You can't tell from the picture, but my cozy writing nook is in a sunken pit around
 the non-functional's nice!

Thursday, August 2, 2012

Medical Sciences Library

(This is Stop #10 in the Texas A&M Building Writing Tour, my attempt to motivate myself on my dissertation by writing in every campus building before I graduate.) 

Today I had an appointment for help with my systematic literature review (part of the contract with my Blocker Building accountability partner). I had received specific instructions: “corner of University and Agronomy…shared parking lot with West Campus Library…lots of renovations…cannot enter the library through the normal doors…go through a courtyard….follow signs to GPS zone where the library is moved for now….ask staff where my office is.”

I’m glad I left at 11:30 for my 2:00 appointment….I had allowed a 30-minute cushion, and I needed every bit of it. On the map (printed by my kind husband), I was happy to see a blue parking lot nearby. (During the summer months only, I can park for free in the blue parking lots, using my $275 Lot 50 permit.) While walking to what I thought was my building, a student asked directions to the General Services Building. Can’t he tell I’m just a tourist on campus? However, I had once visited the General Services Complex, so I did my best. Even if I got it right, he had a long hot walk ahead of him. 

At the corner of Agronomy and University was the building marked on my map. “Entomology Lab”.  I searched my memory… entomology = study of bugs, etymology = study of words. This couldn’t possibly be the library. Of course, she had said it was not in its usual location, so maybe….I went in. Narrow hall, labs, bug diagrams—no books, no people. This couldn’t be right. In spite of my cushion, time was tight—if I wandered too long, I would be late; the librarian would conclude I was unworthy of her assistance, and I would never graduate. The nearby buildings seemed small and sparsely populated—not good library candidates. 

Across Agronomy was a large building with a big parking lot—surely someone there could help me find the Medical Sciences library. In it, the signs told me I was on the right track: virology, pathology. Not very library-like, but definitely medical.  I inquired, and was told that the Medical Sciences Library was across the street. I was puzzled—I had come from across the street, and there was only a bug lab. My guide clarified—no, University was the street I needed to cross. And, I didn’t actually have to cross it—I could use the tunnel. Sure enough, there is a pedestrian tunnel under busy University Drive, and, after just one more inquiry from another friendly person, I found it.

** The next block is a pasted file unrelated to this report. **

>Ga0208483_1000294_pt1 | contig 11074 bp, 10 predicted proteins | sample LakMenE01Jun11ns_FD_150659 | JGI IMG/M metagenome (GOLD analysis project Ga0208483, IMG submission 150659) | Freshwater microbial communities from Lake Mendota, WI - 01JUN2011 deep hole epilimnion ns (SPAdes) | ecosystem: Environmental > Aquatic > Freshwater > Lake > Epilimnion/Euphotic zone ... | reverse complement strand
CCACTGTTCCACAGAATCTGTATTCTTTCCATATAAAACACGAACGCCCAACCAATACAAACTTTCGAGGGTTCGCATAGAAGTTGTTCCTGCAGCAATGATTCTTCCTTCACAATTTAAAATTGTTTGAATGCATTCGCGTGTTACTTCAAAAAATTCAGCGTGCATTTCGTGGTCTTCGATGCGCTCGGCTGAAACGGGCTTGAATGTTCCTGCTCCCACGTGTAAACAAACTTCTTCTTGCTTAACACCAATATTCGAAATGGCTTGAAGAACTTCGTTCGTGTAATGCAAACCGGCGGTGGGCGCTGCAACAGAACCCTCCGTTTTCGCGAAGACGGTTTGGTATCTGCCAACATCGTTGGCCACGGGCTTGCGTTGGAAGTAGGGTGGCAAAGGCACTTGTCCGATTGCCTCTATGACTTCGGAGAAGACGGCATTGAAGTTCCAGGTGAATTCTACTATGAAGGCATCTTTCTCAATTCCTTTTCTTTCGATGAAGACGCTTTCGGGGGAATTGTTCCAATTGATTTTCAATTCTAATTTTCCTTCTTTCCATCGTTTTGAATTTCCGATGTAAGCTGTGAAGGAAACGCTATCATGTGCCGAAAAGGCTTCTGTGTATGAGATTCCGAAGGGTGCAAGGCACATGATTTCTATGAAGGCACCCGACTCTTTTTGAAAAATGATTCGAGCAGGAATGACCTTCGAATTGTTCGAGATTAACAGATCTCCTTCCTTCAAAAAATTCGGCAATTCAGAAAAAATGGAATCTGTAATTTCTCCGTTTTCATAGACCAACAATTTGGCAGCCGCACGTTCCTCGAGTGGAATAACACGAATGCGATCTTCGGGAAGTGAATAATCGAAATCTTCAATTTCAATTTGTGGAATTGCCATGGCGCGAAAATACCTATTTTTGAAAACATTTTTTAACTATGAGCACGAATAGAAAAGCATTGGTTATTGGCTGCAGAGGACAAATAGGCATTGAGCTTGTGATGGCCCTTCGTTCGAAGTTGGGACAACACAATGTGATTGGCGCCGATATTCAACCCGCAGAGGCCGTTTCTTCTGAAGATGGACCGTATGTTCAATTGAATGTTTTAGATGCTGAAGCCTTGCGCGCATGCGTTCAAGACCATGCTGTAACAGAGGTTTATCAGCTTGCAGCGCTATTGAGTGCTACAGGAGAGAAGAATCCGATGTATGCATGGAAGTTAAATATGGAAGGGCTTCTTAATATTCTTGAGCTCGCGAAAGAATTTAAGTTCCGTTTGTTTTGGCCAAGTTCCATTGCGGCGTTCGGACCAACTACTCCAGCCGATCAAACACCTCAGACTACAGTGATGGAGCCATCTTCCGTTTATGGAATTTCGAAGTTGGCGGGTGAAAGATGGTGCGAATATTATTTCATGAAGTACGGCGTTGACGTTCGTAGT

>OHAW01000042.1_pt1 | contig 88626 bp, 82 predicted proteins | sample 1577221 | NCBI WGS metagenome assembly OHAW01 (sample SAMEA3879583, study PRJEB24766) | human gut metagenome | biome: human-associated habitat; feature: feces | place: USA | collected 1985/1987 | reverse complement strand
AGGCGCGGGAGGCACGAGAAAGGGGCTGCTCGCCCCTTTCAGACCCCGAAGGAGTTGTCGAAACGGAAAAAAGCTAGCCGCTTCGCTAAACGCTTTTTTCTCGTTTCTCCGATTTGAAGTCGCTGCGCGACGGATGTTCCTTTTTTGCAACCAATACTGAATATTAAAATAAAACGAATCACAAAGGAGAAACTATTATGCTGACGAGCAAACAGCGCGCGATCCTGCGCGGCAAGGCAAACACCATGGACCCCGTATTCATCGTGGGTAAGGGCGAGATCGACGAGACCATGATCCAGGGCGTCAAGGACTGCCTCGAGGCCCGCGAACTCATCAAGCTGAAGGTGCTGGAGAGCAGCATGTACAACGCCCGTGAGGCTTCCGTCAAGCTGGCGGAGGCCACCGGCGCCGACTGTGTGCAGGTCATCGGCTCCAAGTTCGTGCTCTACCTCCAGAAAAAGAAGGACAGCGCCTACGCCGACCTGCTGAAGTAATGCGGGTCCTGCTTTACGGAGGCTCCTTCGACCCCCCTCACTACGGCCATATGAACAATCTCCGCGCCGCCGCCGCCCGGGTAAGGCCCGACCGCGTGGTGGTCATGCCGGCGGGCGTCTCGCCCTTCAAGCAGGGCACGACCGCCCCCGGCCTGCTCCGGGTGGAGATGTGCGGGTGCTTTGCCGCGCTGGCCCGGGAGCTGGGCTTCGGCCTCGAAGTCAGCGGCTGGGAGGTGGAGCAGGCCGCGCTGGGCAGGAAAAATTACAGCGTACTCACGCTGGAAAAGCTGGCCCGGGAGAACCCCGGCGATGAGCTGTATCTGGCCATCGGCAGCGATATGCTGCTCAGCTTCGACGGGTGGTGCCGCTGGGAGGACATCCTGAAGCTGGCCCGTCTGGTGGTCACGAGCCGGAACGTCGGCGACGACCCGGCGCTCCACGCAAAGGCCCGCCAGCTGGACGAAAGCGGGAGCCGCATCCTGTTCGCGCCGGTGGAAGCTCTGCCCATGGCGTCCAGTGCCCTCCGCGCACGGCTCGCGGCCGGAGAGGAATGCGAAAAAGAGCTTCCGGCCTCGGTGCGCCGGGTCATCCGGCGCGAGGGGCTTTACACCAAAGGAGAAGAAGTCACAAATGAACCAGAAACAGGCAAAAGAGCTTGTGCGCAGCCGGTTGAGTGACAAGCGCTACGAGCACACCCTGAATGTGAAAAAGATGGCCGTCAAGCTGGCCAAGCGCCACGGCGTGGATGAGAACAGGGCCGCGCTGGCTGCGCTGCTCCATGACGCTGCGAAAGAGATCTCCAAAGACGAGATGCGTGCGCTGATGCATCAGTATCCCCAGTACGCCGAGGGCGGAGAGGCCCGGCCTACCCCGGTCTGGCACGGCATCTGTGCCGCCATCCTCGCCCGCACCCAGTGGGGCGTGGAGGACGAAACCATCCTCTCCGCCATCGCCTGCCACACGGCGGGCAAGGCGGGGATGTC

The tunnel is just a long hallway, as you might find in any building—you would never guess a four-lane traffic jam was taking place a few feet above the ceiling. On the walls were “High Water Alarms”, complete with phone number. Do cell phones work underwater? 

I reached the end of the tunnel. No library. My spirits sank. I had long ago relinquished my pride and was perfectly willing to ask directions, but the tunnel-end office had no people. I turned my back on it, and hooray!! Two signs: “take elevator to Medical Sciences Library” and “tunnel to vet center”. Apparently I had come from a veterinary building—that explains the beautiful old animal portraits I had admired.

Sure enough, after riding the elevator to the first floor, I saw signs for the GPS Zone and Medical Sciences Library. Yay, I made it, with five minutes to spare! Friendly people led me to the office of the systematic review magician. (And, yes, I did ask what GPS Zone meant: Graduate Professional Services). 

I am not sure what to call my new friend. “Librarian” falls far short. “Systematic literature review expert” is accurate but rather wordy. Whatever her title, she lived up to her reputation. She is a marvel.  I have homework, and will meet with her again next week. My main questions as I left her office: When my chair said my lit review seemed just fine, why didn’t I believe him? Why on earth did I ever suggest an article format dissertation and a systematic review? Is it too late to turn back? 

I never did see the courtyard, the shared parking lot, or the outside of the building. Next week, will I play it safe, taking the now-familiar route through the vet building and tunnel? Or should I seek a surface route, and accept the risk of getting lost? 

Today I wrote in the tunnel, because I liked it. I brushed the construction dust off my bench, and enjoyed the saw/hammer noises and the nice breeze from the plastic-covered stairwell. I hadn’t thought about it before, but I really like the smell of fresh sawdust. It’s hard to describe, but there’s nothing quite like it. It made me want to breathe deep, and suck that smell right down into my lungs. Surely my surgically repaired sinuses can handle it!